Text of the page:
Tuesday, October 29, 2013

Everything I know about drought

I don’t know much about drought. Even when I saw her face, I didn’t recognise her.

Years before I moved to Burragan, we visited ST’s mum and dad one summer. Their house yard was a true oasis in the middle of a desert, in every sense. Outside the confines of the garden fence, they were feeding hay to cattle and saving animals from of empty, muddy dams. At the time, I didn’t realise that was what she looked like.

I don’t know much about drought. But I know that she’s inevitable.

I am lucky – or perhaps unlucky and lulled into a false sense of beauty and romance - to have moved to Burragan in the middle of several great seasons. This year, we’ve just less than average rainfall. We are thankful for that. And yet it’s dry. It’s dusty. It’s only getting hotter.

I don’t know much about drought. But I can feel her creeping up on us.

The signs are there. Selling stock. Buying hay. Blowing bores. Boggy dams. Empty tanks. Moving stock. Fierce winds. Thunderstorms that are no longer viewed as salvation, but instead, as fire threats. Those afternoons that smelt like rain; but when they came, they looked, and felt, and taste, like dust. Perpetrations for a dry summer.

I don’t know much about drought. But I know she’s more than a lack of rain.

She’s stress. She’s suffocation. She’s the haunted eyes of men whose strength is buckled by the weight of the world, and women who wish they could take the load off.

I don’t know much about drought. But I wonder if we will recognise each other, when we meet again.

I know we can’t be friends, and yet, to survive in this environment I cannot view her as the enemy.

We might have to learn to get along for quite a while.

Thursday, October 3, 2013

It's a jungle out there

I’ve faced many challenges during my time at Burragan which seem totally removed from my previous life. These things were definitely not part of the plan. Not part of being a farmer or farmer’s wife. Not part of being 100km from the closest tiny town, or 200km from the next.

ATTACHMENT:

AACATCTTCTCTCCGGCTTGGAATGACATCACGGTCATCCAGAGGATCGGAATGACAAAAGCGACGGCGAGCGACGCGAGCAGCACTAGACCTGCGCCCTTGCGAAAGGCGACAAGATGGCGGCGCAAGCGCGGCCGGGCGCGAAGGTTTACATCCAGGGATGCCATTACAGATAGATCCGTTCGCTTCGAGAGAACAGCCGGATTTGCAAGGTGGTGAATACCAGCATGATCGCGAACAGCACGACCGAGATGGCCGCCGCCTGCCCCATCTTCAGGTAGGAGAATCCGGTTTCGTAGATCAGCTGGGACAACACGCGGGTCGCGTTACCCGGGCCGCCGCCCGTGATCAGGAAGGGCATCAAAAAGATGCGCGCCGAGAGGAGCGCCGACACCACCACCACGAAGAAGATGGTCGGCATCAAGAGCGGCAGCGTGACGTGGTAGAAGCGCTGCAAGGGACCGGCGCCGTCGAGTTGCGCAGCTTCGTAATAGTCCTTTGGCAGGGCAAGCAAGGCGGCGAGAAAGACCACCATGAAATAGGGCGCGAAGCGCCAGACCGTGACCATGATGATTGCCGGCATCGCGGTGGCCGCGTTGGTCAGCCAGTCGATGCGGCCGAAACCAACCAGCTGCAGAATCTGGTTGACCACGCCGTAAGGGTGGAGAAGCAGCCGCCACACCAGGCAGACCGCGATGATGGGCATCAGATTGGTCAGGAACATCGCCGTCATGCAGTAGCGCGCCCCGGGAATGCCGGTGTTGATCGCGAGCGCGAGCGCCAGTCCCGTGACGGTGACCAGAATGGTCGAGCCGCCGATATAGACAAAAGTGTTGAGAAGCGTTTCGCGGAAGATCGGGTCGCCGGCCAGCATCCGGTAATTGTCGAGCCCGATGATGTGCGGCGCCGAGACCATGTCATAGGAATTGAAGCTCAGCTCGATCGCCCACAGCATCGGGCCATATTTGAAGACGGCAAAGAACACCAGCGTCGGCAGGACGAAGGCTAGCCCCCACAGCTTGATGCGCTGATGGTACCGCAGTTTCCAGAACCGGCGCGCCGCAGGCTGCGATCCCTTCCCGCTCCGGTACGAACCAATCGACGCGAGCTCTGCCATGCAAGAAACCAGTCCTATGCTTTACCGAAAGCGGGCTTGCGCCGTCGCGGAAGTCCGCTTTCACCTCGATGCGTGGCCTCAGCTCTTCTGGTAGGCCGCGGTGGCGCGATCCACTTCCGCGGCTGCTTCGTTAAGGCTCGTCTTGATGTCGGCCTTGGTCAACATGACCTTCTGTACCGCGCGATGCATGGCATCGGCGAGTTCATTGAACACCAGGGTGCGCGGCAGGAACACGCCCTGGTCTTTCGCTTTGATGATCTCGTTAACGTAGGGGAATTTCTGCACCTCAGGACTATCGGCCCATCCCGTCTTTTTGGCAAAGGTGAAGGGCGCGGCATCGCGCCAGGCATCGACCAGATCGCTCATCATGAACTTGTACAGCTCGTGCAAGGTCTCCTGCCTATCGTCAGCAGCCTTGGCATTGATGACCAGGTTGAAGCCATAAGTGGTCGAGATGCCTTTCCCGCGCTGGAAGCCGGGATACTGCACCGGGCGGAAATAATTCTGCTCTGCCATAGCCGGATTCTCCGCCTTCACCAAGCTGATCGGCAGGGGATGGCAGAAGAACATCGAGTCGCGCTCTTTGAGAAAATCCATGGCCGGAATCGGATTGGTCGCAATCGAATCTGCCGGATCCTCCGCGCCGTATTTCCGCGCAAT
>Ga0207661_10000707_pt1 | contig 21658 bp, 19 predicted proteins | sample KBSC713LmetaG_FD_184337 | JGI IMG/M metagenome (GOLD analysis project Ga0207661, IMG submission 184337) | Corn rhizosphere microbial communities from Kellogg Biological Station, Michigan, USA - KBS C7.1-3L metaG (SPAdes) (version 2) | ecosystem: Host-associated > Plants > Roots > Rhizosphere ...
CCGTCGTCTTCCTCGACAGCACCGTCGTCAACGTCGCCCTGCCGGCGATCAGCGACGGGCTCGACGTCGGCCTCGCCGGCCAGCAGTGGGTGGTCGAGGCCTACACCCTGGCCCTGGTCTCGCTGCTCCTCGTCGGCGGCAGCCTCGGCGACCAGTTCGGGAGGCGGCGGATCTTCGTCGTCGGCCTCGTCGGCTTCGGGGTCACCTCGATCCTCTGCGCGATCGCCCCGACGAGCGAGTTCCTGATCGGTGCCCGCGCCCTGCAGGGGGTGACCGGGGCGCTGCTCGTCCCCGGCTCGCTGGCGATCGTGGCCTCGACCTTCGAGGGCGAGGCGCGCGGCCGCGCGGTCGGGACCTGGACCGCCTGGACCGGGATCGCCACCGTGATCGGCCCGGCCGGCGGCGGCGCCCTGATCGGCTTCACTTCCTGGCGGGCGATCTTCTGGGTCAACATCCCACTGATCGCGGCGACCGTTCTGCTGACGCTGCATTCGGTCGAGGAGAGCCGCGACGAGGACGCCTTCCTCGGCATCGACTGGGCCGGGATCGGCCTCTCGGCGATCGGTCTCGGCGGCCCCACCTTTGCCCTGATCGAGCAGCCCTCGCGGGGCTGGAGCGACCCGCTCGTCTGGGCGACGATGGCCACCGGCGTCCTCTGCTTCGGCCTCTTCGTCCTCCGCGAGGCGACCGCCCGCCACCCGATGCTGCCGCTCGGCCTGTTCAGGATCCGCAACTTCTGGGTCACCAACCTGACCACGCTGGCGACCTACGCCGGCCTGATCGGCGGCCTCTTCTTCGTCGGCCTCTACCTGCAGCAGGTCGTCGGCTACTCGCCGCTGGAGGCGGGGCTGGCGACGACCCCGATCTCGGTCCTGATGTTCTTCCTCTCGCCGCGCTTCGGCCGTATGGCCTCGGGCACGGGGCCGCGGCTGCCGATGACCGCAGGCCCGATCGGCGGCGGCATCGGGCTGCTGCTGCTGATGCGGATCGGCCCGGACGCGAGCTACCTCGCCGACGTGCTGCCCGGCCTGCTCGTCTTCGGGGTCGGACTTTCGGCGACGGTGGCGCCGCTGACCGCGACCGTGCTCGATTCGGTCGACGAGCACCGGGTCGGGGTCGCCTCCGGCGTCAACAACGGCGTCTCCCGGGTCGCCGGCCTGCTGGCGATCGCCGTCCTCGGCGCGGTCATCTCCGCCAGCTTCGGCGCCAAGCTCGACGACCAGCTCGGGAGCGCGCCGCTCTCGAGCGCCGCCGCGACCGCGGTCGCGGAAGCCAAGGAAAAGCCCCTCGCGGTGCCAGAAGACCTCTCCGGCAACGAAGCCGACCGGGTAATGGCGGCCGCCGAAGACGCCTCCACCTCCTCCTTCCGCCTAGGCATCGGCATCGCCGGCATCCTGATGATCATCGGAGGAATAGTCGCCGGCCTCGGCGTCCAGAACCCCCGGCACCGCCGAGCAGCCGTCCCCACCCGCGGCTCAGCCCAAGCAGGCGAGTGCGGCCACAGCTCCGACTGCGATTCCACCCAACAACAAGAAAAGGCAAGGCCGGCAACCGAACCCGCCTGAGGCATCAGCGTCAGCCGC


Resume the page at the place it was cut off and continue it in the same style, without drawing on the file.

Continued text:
But generally they are a lot to do with being smack bang in the middle of the Australian bush. Because let me tell you, it’s a jungle out there.

Yesterday I was weeding in the garden when an emu came right up to the fence to say G’day. That’s pretty standard. I’m used to it now. There’s a group of three who’ve been living near the house for years and every season they bring their babies back too.

Kangaroos are a common occurrence over the back fence too. And when I see them cruising by so casually, I think to myself, If I was from another country, then this would be the equivalent of what Australians feel when confronted with lions, elephants and giraffes while on safari in Africa.

Except I’m not from another country. So it’s just like, whatevz.

But remember how excited I was when we had that run of echidnas a few months back? They’re more elusive you see. A bit of a novelty.

Conversely, there’s the livestock. Sometimes they also get a bit closer than expected. This one time, before we had a fence around our house, I got up in the chilly hours of the morning, stumbling to the bathroom without my glasses on. I looked out the window into a blurry sea of white and called back to ST in the bedroom, “Baaaaabe… Either it’s snowed overnight, or there are 3,000 sheep camped on our doorstep.”